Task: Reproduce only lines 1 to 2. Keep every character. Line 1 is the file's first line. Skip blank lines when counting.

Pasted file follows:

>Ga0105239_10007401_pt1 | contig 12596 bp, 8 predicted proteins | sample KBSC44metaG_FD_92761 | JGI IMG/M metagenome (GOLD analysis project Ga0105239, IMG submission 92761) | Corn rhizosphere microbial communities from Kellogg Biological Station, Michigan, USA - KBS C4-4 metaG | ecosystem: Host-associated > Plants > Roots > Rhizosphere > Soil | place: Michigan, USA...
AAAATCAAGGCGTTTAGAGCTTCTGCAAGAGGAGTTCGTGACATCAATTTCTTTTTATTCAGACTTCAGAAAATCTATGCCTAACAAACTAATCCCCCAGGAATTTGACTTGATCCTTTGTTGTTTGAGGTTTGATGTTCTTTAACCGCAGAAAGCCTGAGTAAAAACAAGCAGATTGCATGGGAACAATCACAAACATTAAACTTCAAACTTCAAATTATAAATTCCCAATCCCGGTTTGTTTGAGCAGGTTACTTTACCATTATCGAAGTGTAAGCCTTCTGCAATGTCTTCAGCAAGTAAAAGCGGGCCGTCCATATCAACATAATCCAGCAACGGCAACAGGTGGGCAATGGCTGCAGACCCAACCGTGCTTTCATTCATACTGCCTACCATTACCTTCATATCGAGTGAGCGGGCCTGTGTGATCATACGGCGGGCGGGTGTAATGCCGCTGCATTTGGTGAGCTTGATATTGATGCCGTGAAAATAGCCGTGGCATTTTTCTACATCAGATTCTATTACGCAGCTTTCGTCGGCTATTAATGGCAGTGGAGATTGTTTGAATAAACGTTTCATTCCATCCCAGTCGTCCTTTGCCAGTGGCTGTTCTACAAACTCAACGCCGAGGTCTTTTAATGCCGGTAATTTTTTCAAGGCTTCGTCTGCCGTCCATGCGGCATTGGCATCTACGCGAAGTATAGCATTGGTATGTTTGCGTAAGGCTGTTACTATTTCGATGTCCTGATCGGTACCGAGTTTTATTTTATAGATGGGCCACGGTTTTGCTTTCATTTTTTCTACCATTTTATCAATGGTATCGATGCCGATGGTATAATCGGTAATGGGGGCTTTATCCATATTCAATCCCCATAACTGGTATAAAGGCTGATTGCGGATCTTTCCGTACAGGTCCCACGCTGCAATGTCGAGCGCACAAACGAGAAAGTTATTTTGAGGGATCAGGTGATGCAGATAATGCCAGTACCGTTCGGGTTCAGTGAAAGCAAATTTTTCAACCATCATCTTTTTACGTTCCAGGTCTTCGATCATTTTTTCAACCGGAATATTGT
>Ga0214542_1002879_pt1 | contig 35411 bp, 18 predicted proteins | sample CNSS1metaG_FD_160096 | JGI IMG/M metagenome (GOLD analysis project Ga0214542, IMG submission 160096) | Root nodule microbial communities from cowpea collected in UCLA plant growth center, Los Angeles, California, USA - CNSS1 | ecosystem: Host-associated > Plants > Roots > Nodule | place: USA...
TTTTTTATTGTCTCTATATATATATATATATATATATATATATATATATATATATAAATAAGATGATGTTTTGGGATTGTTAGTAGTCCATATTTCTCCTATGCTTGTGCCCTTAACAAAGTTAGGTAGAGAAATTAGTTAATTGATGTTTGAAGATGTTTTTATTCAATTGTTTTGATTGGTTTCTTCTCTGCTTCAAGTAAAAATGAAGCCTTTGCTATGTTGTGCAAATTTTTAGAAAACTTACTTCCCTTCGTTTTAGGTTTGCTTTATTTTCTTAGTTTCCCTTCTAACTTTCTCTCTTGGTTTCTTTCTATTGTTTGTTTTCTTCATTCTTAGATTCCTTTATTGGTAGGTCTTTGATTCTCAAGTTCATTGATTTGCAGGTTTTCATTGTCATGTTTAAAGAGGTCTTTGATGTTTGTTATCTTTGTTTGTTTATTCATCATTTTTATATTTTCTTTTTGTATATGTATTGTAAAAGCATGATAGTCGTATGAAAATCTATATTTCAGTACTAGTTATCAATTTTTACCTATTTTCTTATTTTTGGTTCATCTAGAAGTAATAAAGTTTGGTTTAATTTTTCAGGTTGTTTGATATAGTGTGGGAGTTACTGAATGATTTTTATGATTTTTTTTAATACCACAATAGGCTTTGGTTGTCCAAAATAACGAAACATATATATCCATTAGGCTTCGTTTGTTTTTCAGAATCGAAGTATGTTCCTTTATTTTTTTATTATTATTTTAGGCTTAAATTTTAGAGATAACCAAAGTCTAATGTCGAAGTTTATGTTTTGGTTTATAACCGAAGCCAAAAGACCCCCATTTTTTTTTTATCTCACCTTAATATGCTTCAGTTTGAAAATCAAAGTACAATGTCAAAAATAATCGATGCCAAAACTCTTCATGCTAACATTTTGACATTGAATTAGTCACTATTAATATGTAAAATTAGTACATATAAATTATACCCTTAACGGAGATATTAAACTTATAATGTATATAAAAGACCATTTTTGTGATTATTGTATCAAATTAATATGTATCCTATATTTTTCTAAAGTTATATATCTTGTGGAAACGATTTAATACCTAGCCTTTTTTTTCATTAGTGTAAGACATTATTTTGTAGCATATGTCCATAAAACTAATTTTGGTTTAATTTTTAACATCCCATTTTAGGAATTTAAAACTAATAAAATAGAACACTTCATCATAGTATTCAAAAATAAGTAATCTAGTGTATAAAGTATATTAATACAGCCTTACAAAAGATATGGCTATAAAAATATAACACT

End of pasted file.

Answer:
>Ga0105239_10007401_pt1 | contig 12596 bp, 8 predicted proteins | sample KBSC44metaG_FD_92761 | JGI IMG/M metagenome (GOLD analysis project Ga0105239, IMG submission 92761) | Corn rhizosphere microbial communities from Kellogg Biological Station, Michigan, USA - KBS C4-4 metaG | ecosystem: Host-associated > Plants > Roots > Rhizosphere > Soil | place: Michigan, USA...
AAAATCAAGGCGTTTAGAGCTTCTGCAAGAGGAGTTCGTGACATCAATTTCTTTTTATTCAGACTTCAGAAAATCTATGCCTAACAAACTAATCCCCCAGGAATTTGACTTGATCCTTTGTTGTTTGAGGTTTGATGTTCTTTAACCGCAGAAAGCCTGAGTAAAAACAAGCAGATTGCATGGGAACAATCACAAACATTAAACTTCAAACTTCAAATTATAAATTCCCAATCCCGGTTTGTTTGAGCAGGTTACTTTACCATTATCGAAGTGTAAGCCTTCTGCAATGTCTTCAGCAAGTAAAAGCGGGCCGTCCATATCAACATAATCCAGCAACGGCAACAGGTGGGCAATGGCTGCAGACCCAACCGTGCTTTCATTCATACTGCCTACCATTACCTTCATATCGAGTGAGCGGGCCTGTGTGATCATACGGCGGGCGGGTGTAATGCCGCTGCATTTGGTGAGCTTGATATTGATGCCGTGAAAATAGCCGTGGCATTTTTCTACATCAGATTCTATTACGCAGCTTTCGTCGGCTATTAATGGCAGTGGAGATTGTTTGAATAAACGTTTCATTCCATCCCAGTCGTCCTTTGCCAGTGGCTGTTCTACAAACTCAACGCCGAGGTCTTTTAATGCCGGTAATTTTTTCAAGGCTTCGTCTGCCGTCCATGCGGCATTGGCATCTACGCGAAGTATAGCATTGGTATGTTTGCGTAAGGCTGTTACTATTTCGATGTCCTGATCGGTACCGAGTTTTATTTTATAGATGGGCCACGGTTTTGCTTTCATTTTTTCTACCATTTTATCAATGGTATCGATGCCGATGGTATAATCGGTAATGGGGGCTTTATCCATATTCAATCCCCATAACTGGTATAAAGGCTGATTGCGGATCTTTCCGTACAGGTCCCACGCTGCAATGTCGAGCGCACAAACGAGAAAGTTATTTTGAGGGATCAGGTGATGCAGATAATGCCAGTACCGTTCGGGTTCAGTGAAAGCAAATTTTTCAACCATCATCTTTTTACGTTCCAGGTCTTCGATCATTTTTTCAACCGGAATATTGT